That means it’s now OK for people to get into their gardens, Farrer explained.

“Gardening in the vicinity of Bullseye Glass, including growing and consuming your own produce in nearby soil, can be done with no significant risk to health,” Farrer said. “Because Portland is an urban environment and all urban soils have heavy metals to some degree, we recommend that people follow at least two guidelines that are already standard practice for most gardeners: washing hands after working in the soil, and thoroughly washing all produce before consuming it.”

Lab tests show few cases of cadmium exposure

OHA also had analyzed 247 urine cadmium test results it received by March 4 after the agency established an emergency rule Feb. 18 that requires laboratories in Oregon to submit urine cadmium test samples. The agency found that seven samples had detectable levels of cadmium—two were in children—and three of them were at levels requiring clinical follow-up.

Katrina Hedberg, M.D., state health officer at the OHA Public Health Division, said OHA also is working closely with the Multnomah County Health Department to reach out to providers and ensure they’re informed about appropriate urine screening procedures.

“On Feb. 29, we sent the fourth in a series of updates to clinicians about testing for heavy metals,” she said. “In addition, we are contacting health care providers for each individual with cadmium levels above the threshold of clinical concern to ensure appropriate follow-up.”

Study finds no elevated rates of metals-related cancers in North Portland

In addition, OHA reviewed rates of lung and bladder cancers—the two cancers tracked by the Oregon State Cancer Registry that are most strongly associated with cadmium and arsenic exposures—in the North Portland area near Uroboros. The agency found that incidence of the disease was no higher than expected. A full report will be published March 15.

A review of cancer rates in Southeast Portland near Bullseye yielded similar results, according to a report published Feb. 18.

Hedberg, who helped analyze the cancer and urine data, said the agency is planning additional analysis to assess lung and bladder cancer rates in the Southeast and North Portland back to 1999. Results will be reported March 31.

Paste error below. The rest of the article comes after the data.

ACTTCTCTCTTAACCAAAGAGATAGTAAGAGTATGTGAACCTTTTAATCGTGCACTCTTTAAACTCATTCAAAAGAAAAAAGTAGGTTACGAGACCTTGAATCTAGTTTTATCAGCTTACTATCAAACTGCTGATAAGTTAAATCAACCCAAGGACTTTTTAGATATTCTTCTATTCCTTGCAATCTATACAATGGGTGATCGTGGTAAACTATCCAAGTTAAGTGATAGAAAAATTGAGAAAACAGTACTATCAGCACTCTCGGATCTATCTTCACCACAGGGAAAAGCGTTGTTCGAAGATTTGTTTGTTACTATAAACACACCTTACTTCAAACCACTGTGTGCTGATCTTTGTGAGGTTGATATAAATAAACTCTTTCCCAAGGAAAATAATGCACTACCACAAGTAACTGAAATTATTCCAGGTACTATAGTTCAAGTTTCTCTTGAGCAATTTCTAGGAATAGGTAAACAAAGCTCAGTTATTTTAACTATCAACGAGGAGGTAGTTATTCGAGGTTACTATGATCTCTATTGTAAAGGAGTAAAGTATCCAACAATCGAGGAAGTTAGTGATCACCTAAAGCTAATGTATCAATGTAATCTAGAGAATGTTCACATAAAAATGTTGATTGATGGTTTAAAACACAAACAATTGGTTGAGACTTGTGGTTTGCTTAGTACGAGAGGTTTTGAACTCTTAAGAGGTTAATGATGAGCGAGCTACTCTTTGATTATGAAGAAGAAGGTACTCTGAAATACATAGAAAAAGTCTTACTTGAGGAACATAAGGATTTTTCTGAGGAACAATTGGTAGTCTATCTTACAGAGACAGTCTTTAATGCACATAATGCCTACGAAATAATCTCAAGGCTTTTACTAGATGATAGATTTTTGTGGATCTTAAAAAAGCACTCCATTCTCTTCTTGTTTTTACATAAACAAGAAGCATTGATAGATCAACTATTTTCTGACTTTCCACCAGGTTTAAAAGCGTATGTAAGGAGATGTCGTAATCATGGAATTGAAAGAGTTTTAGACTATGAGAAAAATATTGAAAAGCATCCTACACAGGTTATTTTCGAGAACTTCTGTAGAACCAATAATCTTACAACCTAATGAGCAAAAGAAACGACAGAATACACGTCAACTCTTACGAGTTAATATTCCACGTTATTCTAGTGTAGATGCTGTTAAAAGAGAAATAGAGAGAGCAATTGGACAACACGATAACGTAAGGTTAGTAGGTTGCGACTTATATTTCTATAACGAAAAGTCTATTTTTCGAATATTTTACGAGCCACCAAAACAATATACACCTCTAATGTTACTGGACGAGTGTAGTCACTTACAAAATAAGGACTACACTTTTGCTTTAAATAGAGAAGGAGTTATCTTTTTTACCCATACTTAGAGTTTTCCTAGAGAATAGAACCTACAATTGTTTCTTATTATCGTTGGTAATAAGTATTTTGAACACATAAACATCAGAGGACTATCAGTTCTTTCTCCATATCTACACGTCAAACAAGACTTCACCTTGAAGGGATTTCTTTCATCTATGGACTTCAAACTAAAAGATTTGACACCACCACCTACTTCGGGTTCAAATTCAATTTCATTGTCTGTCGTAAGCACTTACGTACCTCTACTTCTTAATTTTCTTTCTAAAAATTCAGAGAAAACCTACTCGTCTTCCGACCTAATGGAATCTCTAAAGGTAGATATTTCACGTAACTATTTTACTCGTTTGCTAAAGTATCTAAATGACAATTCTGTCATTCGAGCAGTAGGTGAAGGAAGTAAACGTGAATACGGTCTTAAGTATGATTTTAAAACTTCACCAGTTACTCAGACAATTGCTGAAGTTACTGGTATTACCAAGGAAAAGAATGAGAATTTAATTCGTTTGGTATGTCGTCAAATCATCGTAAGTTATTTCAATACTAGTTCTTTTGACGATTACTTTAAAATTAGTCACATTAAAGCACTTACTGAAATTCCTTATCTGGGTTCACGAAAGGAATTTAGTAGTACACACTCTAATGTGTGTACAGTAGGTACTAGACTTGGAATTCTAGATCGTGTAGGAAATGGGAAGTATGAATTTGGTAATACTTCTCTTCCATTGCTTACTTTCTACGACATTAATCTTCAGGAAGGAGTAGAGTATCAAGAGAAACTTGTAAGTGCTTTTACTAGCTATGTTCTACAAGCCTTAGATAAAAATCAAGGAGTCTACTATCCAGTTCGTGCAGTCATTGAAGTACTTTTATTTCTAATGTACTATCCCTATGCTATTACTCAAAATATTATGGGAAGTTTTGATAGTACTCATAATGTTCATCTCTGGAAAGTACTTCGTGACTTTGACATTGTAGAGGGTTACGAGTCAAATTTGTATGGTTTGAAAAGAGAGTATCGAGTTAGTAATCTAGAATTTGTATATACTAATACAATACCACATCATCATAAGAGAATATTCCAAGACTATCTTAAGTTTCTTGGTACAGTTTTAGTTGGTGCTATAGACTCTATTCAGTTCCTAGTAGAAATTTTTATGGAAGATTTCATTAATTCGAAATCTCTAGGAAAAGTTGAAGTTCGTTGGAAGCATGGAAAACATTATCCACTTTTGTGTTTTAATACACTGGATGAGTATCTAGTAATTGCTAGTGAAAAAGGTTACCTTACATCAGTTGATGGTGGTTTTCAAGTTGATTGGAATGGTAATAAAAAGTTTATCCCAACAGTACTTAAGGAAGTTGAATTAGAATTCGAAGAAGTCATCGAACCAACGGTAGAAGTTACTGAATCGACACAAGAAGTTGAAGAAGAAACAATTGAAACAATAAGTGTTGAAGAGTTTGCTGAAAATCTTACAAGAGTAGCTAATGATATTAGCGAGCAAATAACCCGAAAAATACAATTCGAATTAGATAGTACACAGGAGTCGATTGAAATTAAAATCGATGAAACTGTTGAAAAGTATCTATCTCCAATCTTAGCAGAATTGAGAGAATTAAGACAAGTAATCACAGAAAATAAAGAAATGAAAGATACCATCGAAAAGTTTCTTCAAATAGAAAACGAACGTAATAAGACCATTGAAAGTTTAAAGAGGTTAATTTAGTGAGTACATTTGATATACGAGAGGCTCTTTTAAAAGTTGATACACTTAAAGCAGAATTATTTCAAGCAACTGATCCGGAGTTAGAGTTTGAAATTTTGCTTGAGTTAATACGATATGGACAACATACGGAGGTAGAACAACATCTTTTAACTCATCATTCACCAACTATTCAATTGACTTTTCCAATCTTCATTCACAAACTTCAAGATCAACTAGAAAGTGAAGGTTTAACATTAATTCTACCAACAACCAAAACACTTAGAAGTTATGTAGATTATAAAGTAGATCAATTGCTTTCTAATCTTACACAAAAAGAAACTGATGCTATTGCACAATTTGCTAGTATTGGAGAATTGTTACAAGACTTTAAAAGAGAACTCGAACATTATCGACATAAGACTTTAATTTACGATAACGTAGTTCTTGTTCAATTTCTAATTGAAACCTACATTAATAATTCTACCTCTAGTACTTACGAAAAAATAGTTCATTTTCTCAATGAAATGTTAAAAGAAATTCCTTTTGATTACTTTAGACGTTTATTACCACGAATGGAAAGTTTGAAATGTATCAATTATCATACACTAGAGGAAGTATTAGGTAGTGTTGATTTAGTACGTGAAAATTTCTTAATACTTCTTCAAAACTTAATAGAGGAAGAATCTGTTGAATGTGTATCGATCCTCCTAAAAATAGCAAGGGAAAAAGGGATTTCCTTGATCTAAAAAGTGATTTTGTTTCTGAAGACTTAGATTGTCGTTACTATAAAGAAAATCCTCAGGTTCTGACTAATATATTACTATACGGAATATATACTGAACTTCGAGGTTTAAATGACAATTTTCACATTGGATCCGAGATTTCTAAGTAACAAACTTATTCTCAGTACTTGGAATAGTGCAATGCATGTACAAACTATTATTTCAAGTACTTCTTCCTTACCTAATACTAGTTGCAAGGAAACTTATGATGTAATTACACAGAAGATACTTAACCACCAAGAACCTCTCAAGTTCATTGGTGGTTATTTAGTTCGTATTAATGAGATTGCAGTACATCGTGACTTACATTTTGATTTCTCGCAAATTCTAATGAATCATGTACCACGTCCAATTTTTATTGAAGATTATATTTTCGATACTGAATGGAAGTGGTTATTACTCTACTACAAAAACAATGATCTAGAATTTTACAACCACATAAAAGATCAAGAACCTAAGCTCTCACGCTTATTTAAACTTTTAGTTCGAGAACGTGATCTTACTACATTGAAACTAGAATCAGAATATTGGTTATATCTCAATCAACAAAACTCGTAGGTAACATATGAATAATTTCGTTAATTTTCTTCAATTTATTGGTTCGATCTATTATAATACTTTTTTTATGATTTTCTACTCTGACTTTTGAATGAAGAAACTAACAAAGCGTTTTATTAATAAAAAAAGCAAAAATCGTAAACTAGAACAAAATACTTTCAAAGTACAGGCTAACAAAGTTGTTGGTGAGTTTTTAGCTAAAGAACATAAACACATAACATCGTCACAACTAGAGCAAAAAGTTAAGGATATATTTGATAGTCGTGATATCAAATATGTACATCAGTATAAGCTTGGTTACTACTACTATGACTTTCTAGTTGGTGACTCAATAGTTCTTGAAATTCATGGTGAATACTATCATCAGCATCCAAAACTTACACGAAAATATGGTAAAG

Saxton said she understands that many people in the community have been worried about potential health problems due to metal emissions and have been awaiting new data.

“Collecting these data is a process,” she said. “We know people have been eager to see the results. We appreciate the community’s patience as DEQ and OHA scientists have been doing their work to gather reliable data and understand the results.”

Next steps: air monitoring data and policy changes

Saxton said the investigation of air toxics from the glass company over the past several weeks has opened doors to “long overdue changes in public policy.”

Hammond added that bigger plans are afoot for both agencies. She said a full analysis of 30-day air monitoring that began Feb. 12 near Bullseye Glass Co. in North Portland and Uroboros Glass in North Portland, along with analysis of soil samples collected near Uroboros, will be released next week.

In addition, Hammond said, “We are launching a new rule-making process to begin moving Oregon toward a system, like Washington and California, that accounts for public health risk and regulates industry based on those standards,” Hammond said.

For more information, visit www.SaferAirPortland.Oregon.gov or call 211 from any phone.